You might think that particle physicists would be sad when an experiment comes up with different results than their theory would predict, but nothing brightens up a field like unexplained phenomena. Indeed, particle physicists have been feverishly looking for deviations from the Standard Model. This year, there have been tantalizing signs that a long unresolved discrepancy between theory and experiment will be confirmed by new experimental results.
In particular, the quest to measure the magnetic moment of muons started more than 60 years ago, and this has been measured ever more precisely since. From an experiment in 1959 at CERN in Switzerland, to the turn of the century at Brookhaven, to this year’s result at Fermilab, the magnetic moment of the muon seems to be at odds with theoretical predictions.
Although a statistical fluke is basically excluded, this value also relies on complex theoretical calculations that are not all in agreement. Instead of heralding a new era of physics, it might just be another headline too good to be true. But some physicists are mumbling “new particle” in hushed tones. Let’s see what all the fuss is about.
In the last decades, our understanding of the Universe has made tremendous progress. Not long ago, “precision astronomy” was thought to be an oxymoron. Nowadays, satellite experiments and powerful telescopes on earth were able to measure the properties of our Universe with astonishing precision. For example, we know the age of the Universe with an uncertainty of merely 0.3%, and even though we still do not know the origin of Dark Matter or Dark Energy we have determined their abundance with a precision of better than 1%.
There is, however, one value that astronomers have difficulty in pinning down: how fast our universe is expanding. Or, more precisely, astronomers have used multiple methods of estimating the Hubble constant, and the different methods are converging quite tightly on two different values! This clearly can’t be true, but nobody has yet figured out how to reconcile the results, and further observations have only improved the precision, deepening the conflict. It’s likely that we’ll need either new astronomy or new physics to solve this puzzle.
The Discovery of the Expanding Universe
In the 1920s Edwin Hubble used the newly built telescope at Mount Wilson Observatory to study fuzzy objects known as nebulae. Back then, astronomers were arguing whether these nebulae are clouds of stars within our Milky Way or if they are whole different galaxies. Hubble discovered stars within these nebulae whose brightness slowly fades in and out. These were known as Cepheids and previously studied by Henrietta Levitt who showed that there was a tight relationship between the star’s intrinsic brightness and the period of its variation. This means Cepheids could be used as so-called standard candles which refers to objects whose absolute brightness is known. Since there is a simple relationship between how the brightness of an object decreases with distance, Hubble was able to calculate the distance of the Cepheids by comparing their apparent and intrinsic brightness. He showed that the Cepheid stars were not located within our galaxy and that nebulae are actually distant galaxies.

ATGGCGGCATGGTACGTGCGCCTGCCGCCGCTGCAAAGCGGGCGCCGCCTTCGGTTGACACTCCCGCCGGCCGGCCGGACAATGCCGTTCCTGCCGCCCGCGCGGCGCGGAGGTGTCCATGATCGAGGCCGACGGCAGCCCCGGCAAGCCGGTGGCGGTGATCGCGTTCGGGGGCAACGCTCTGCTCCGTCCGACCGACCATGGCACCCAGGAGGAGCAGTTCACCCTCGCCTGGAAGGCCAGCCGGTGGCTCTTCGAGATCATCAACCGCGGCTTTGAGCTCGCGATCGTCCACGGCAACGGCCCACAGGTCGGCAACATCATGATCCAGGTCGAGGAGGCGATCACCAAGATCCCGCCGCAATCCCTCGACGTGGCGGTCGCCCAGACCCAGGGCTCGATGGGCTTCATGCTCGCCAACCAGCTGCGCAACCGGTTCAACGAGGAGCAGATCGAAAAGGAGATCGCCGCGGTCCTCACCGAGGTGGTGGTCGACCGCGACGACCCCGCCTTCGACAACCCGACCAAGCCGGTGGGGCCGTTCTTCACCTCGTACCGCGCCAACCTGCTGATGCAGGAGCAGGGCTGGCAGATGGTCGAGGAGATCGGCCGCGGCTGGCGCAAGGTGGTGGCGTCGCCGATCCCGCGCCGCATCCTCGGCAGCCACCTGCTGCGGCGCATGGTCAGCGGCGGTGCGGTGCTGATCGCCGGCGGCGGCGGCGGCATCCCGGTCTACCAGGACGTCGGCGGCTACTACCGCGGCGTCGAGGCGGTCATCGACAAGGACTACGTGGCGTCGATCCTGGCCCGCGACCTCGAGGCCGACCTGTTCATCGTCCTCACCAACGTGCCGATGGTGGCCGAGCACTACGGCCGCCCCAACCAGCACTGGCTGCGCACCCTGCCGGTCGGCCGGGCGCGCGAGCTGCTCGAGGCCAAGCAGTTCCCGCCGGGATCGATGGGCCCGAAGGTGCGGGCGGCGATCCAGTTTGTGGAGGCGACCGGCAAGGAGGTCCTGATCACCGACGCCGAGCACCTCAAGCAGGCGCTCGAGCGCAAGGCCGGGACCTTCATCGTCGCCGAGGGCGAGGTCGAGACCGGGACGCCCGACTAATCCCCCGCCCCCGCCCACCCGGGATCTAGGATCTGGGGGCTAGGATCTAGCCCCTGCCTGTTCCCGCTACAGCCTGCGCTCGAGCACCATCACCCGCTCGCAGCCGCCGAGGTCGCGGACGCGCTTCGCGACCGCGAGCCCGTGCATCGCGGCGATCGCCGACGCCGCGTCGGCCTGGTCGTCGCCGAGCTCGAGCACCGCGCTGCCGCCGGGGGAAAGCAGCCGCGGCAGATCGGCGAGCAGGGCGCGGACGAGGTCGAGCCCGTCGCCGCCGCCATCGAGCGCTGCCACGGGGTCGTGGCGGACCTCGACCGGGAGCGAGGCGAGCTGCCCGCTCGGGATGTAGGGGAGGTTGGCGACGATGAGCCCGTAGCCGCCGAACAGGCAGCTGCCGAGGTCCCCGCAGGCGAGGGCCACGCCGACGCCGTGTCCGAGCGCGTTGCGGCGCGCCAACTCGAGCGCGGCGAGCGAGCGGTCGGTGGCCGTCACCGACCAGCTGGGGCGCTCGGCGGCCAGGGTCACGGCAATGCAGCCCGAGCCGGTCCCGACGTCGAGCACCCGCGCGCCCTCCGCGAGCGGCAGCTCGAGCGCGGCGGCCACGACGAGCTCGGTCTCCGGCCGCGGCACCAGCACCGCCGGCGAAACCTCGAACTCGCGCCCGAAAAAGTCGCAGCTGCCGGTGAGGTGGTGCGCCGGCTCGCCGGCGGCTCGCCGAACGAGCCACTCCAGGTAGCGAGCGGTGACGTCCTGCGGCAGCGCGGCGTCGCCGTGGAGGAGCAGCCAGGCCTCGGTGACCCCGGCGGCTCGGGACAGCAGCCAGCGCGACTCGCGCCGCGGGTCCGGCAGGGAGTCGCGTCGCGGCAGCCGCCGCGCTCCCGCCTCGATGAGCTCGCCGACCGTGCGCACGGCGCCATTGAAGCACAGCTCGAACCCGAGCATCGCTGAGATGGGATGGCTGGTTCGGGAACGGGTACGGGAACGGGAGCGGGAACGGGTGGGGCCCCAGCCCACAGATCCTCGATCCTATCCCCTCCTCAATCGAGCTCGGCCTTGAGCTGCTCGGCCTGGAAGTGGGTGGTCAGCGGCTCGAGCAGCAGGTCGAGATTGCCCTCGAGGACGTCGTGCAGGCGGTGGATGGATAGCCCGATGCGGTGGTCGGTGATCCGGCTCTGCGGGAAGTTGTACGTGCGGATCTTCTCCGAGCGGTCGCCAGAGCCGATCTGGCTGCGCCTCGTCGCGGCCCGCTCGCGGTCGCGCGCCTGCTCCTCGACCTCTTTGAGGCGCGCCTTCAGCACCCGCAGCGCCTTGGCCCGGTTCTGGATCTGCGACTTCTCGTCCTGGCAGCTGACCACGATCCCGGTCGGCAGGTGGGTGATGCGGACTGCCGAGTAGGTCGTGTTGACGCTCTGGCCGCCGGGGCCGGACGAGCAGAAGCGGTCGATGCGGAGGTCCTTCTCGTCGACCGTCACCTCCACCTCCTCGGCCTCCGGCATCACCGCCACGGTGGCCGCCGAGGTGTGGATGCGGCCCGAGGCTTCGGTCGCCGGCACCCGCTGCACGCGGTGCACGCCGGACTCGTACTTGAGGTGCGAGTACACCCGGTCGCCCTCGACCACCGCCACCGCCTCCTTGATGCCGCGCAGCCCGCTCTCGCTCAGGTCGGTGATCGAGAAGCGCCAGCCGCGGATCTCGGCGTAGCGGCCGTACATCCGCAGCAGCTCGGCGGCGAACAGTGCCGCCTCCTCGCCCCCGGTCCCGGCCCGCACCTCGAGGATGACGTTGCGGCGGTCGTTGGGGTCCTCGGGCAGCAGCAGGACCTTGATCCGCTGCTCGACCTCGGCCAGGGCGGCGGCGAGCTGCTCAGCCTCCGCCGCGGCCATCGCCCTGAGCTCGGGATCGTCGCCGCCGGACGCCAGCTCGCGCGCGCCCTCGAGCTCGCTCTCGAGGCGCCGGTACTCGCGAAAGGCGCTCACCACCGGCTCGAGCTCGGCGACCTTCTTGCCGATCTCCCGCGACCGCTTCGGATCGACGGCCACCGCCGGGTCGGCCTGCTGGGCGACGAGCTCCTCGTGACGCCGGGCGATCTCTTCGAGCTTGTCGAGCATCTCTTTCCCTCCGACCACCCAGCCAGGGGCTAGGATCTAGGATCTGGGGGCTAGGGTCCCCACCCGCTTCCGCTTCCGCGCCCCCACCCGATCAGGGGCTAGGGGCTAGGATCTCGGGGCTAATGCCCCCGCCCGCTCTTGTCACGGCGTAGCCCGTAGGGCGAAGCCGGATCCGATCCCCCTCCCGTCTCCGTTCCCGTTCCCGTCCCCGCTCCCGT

Hubble also measured the velocity at which these distant galaxies are moving away from us by observing the redshifts of spectral lines caused by the Doppler effect. He found that the further away the galaxy is located, the faster it is moving away from us described by a simple linear relationship.
The parameter H0 is what is known as the Hubble constant. Later the Belgian priest and physicist Georges Lemaître realized that the velocity-distance relationship measured by Hubble was evidence for the expansion of the Universe. Since the expansion of space itself causes other galaxies to move away from us we are not in any privileged location but the same effect would be measured from any other place in the Universe. An effect that is sometimes illustrated by drawing points on a balloon, when it is inflated the points move away from each other at a speed that depends on their distance. It is also better not to think of the cosmological redshift as being caused by a real velocity as the parameter v in the above equation can easily exceed the speed of light. Continue reading “How Fast Is The Universe Expanding? The Riddle Of Two Values For The Hubble Constant”→
We live in the information age where access to the internet is considered a fundamental human right. Exercising this right does largely rely on the technological advances made in optical communication. Using light to send information has a long history: from ancient Greece, through Claude Chappe’s semaphore towers and Alexander Graham Bell’s photophone, to fiber optic networks and future satellite internet constellations currently developed by tech giants.